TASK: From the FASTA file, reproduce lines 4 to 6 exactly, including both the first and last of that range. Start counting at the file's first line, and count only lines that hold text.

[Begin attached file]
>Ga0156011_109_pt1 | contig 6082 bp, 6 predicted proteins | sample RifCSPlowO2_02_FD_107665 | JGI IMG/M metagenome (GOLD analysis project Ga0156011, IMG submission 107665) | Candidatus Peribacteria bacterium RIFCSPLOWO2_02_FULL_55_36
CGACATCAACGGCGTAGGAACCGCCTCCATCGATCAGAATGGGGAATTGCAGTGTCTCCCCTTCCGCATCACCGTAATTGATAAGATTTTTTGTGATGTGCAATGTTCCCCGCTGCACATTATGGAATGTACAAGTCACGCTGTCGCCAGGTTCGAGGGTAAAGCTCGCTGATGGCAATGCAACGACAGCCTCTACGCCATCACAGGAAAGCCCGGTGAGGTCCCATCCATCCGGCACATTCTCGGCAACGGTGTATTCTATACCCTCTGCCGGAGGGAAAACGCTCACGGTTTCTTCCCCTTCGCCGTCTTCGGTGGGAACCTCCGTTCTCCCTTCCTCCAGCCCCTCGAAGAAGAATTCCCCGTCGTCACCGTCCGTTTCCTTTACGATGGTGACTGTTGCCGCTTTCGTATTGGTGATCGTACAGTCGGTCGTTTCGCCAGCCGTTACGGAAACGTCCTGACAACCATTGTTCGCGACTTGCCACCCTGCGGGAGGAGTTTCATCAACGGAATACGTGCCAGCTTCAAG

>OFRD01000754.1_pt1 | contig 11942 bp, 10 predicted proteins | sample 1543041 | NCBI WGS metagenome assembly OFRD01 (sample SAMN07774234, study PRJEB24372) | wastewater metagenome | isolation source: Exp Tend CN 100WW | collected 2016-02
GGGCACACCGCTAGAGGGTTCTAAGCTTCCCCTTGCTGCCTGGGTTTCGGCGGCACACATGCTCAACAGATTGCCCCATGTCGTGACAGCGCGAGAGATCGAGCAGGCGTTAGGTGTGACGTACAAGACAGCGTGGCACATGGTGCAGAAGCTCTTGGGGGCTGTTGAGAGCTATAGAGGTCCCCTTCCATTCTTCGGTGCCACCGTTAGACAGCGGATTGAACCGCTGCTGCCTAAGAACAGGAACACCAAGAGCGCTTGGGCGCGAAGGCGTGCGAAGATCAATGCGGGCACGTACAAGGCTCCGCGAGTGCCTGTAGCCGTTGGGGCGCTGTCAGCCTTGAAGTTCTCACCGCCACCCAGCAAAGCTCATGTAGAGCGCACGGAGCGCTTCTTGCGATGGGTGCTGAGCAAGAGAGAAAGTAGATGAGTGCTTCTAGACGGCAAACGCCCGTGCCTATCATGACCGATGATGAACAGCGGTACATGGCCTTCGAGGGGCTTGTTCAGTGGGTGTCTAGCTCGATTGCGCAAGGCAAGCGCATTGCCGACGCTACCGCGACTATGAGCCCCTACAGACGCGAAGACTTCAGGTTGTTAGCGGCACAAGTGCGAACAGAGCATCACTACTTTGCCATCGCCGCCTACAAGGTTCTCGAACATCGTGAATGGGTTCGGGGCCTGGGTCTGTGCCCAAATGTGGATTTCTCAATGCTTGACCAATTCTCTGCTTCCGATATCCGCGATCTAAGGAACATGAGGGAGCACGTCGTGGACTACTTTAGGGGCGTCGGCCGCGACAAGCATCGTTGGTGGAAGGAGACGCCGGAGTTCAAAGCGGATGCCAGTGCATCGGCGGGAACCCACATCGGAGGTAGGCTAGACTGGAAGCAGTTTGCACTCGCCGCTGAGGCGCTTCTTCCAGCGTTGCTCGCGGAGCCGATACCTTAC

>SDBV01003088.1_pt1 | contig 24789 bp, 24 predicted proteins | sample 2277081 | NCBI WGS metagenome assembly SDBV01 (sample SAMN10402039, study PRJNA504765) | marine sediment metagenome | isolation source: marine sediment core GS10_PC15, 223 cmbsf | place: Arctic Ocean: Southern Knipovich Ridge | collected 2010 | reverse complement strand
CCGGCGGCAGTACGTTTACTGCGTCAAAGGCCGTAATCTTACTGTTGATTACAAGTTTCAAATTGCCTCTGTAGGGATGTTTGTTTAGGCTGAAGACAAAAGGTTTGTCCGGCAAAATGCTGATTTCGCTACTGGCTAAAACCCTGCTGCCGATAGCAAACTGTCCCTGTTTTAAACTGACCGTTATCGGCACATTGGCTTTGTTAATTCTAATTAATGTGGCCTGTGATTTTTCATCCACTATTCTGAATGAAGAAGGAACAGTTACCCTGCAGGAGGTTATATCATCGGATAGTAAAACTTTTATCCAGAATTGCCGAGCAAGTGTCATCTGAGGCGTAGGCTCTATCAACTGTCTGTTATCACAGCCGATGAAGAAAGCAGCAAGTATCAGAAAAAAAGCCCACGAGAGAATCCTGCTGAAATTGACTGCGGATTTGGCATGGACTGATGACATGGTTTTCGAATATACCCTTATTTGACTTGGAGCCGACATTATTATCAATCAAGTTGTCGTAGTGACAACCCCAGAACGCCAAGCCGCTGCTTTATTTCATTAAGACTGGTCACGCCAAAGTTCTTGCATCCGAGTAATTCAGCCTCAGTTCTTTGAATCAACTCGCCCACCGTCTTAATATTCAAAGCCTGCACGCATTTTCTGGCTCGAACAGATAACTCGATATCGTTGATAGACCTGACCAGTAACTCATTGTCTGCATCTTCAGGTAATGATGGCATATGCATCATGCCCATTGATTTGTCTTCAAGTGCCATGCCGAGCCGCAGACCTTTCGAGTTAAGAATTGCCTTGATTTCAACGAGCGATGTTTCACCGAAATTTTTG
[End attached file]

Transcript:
GGGCACACCGCTAGAGGGTTCTAAGCTTCCCCTTGCTGCCTGGGTTTCGGCGGCACACATGCTCAACAGATTGCCCCATGTCGTGACAGCGCGAGAGATCGAGCAGGCGTTAGGTGTGACGTACAAGACAGCGTGGCACATGGTGCAGAAGCTCTTGGGGGCTGTTGAGAGCTATAGAGGTCCCCTTCCATTCTTCGGTGCCACCGTTAGACAGCGGATTGAACCGCTGCTGCCTAAGAACAGGAACACCAAGAGCGCTTGGGCGCGAAGGCGTGCGAAGATCAATGCGGGCACGTACAAGGCTCCGCGAGTGCCTGTAGCCGTTGGGGCGCTGTCAGCCTTGAAGTTCTCACCGCCACCCAGCAAAGCTCATGTAGAGCGCACGGAGCGCTTCTTGCGATGGGTGCTGAGCAAGAGAGAAAGTAGATGAGTGCTTCTAGACGGCAAACGCCCGTGCCTATCATGACCGATGATGAACAGCGGTACATGGCCTTCGAGGGGCTTGTTCAGTGGGTGTCTAGCTCGATTGCGCAAGGCAAGCGCATTGCCGACGCTACCGCGACTATGAGCCCCTACAGACGCGAAGACTTCAGGTTGTTAGCGGCACAAGTGCGAACAGAGCATCACTACTTTGCCATCGCCGCCTACAAGGTTCTCGAACATCGTGAATGGGTTCGGGGCCTGGGTCTGTGCCCAAATGTGGATTTCTCAATGCTTGACCAATTCTCTGCTTCCGATATCCGCGATCTAAGGAACATGAGGGAGCACGTCGTGGACTACTTTAGGGGCGTCGGCCGCGACAAGCATCGTTGGTGGAAGGAGACGCCGGAGTTCAAAGCGGATGCCAGTGCATCGGCGGGAACCCACATCGGAGGTAGGCTAGACTGGAAGCAGTTTGCACTCGCCGCTGAGGCGCTTCTTCCAGCGTTGCTCGCGGAGCCGATACCTTAC

>SDBV01003088.1_pt1 | contig 24789 bp, 24 predicted proteins | sample 2277081 | NCBI WGS metagenome assembly SDBV01 (sample SAMN10402039, study PRJNA504765) | marine sediment metagenome | isolation source: marine sediment core GS10_PC15, 223 cmbsf | place: Arctic Ocean: Southern Knipovich Ridge | collected 2010 | reverse complement strand
CCGGCGGCAGTACGTTTACTGCGTCAAAGGCCGTAATCTTACTGTTGATTACAAGTTTCAAATTGCCTCTGTAGGGATGTTTGTTTAGGCTGAAGACAAAAGGTTTGTCCGGCAAAATGCTGATTTCGCTACTGGCTAAAACCCTGCTGCCGATAGCAAACTGTCCCTGTTTTAAACTGACCGTTATCGGCACATTGGCTTTGTTAATTCTAATTAATGTGGCCTGTGATTTTTCATCCACTATTCTGAATGAAGAAGGAACAGTTACCCTGCAGGAGGTTATATCATCGGATAGTAAAACTTTTATCCAGAATTGCCGAGCAAGTGTCATCTGAGGCGTAGGCTCTATCAACTGTCTGTTATCACAGCCGATGAAGAAAGCAGCAAGTATCAGAAAAAAAGCCCACGAGAGAATCCTGCTGAAATTGACTGCGGATTTGGCATGGACTGATGACATGGTTTTCGAATATACCCTTATTTGACTTGGAGCCGACATTATTATCAATCAAGTTGTCGTAGTGACAACCCCAGAACGCCAAGCCGCTGCTTTATTTCATTAAGACTGGTCACGCCAAAGTTCTTGCATCCGAGTAATTCAGCCTCAGTTCTTTGAATCAACTCGCCCACCGTCTTAATATTCAAAGCCTGCACGCATTTTCTGGCTCGAACAGATAACTCGATATCGTTGATAGACCTGACCAGTAACTCATTGTCTGCATCTTCAGGTAATGATGGCATATGCATCATGCCCATTGATTTGTCTTCAAGTGCCATGCCGAGCCGCAGACCTTTCGAGTTAAGAATTGCCTTGATTTCAACGAGCGATGTTTCACCGAAATTTTTG